Laser cooling can be used, for example, in an atom interferometer that works by dropping a cloud of ‘cooled’ atoms. To measure gravity, three pulses of light are shone onto the atoms, transferring momentum to the cloud and placing the atoms into a quantum superposition of two momentum states. The first pulse causes one half of the atoms to travel more quickly through space, splitting the cloud in two. After a time T has passed, a second pulse is used to invert the momentum
difference of the two clouds, causing them to begin to move towards each other once again.
Finally, after further time T a third pulse is used to close the interferometer. During the sequence
the atoms accumulate a phase difference due to gravity, allowing the instrument to detect local
changes in density. Laser cooling is essential in this technology to ‘cool’ atoms to form the cloud needed to study their properties and take measurements.
Quantum Gravity Sensors
Conventional imaging relies on radio frequency electromagnetic sensors such as Ground Penetrating Radar (GPR), but soil attenuates the signal and can stop it reaching more than a few centimetres into the ground, but buried assets like pipes, electric and telecoms cables can be up to just over a metre deep. Quantum technology gravity sensors, in contrast, can detect much further – and theoretically, all the way to centre of the earth as they are measuring a passive field and are not sending an active signal through the ground. By dropping charged atom clouds which, because of the principle of superposition, can be in two different states at once, it is possible to measure density variations by comparing differences in the ways that atom clouds fall and thus deduce underground conditions.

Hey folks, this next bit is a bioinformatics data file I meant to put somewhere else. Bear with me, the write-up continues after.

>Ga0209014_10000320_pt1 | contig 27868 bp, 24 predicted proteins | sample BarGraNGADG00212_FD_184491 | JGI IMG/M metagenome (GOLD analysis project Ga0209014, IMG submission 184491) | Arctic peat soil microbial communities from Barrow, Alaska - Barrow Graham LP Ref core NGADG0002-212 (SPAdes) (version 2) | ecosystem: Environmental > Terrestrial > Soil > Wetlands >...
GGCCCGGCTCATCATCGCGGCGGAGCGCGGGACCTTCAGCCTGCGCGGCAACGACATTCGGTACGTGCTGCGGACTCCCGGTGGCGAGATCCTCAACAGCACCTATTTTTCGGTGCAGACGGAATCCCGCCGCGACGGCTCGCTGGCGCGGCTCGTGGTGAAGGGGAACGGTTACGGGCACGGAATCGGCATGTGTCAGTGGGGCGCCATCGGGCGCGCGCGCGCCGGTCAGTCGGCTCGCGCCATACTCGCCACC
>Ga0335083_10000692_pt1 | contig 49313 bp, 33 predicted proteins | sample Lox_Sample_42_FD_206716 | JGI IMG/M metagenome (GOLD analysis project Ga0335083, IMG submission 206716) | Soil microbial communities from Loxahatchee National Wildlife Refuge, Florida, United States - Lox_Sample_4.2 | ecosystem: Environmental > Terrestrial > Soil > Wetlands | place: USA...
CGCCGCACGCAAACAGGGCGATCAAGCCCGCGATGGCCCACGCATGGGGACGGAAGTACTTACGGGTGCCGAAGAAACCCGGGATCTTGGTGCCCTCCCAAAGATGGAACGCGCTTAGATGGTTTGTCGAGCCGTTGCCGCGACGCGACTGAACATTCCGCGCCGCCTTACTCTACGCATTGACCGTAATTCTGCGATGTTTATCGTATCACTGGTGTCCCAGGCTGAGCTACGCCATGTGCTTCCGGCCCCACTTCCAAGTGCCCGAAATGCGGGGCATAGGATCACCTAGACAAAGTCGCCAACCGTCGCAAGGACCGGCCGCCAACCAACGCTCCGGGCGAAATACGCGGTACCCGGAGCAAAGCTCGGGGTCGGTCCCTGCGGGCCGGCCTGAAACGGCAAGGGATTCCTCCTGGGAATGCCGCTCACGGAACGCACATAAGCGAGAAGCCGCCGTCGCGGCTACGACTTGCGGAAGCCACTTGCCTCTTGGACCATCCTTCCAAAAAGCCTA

Researchers at the University of Birmingham’s quantum sensors and metrology hub are proposing to measure gravity using the quantum effects of laser cooled clouds of Rubidium atoms. These devices can measure down to 10-10 m/s2, good enough to detect a 1m3 cavity, such as a forgotten sewer pipe, located 30m under the ground.
For over 30 years, academics have been exploring the strange effects of quantum superposition – the principle that 2 or more quantum states can be added together to result in another valid quantum state – to measure gravity. This is done by comparing wave-particle duality – the concept that quantum entities can be described both as particles and waves – in atoms of the element rubidium. By comparing wave-particle duality with a laser beam, the instrument will be able to detect very small changes in the way atoms fall freely in a vacuum, determining the local strength of gravity. If the measurement is sensitive enough, it will be able to detect if there are voids, pipes, tunnels and oil and gas reserves in the ground beneath your feet.
These devices consist of clouds of cold rubidium atoms in basketball-sized vacuum chamber and cooled down to 80 microkelvin – barely above absolute zero. Then the atom clouds are dropped, and while in freefall, their position is measured very precisely using lasers at many points before the clouds come back together to make what’s called an interference pattern. the difference in speed of two atom clouds fall indicate a change in the density of the ground below. This could be due to the presence of oil or certain minerals, for example.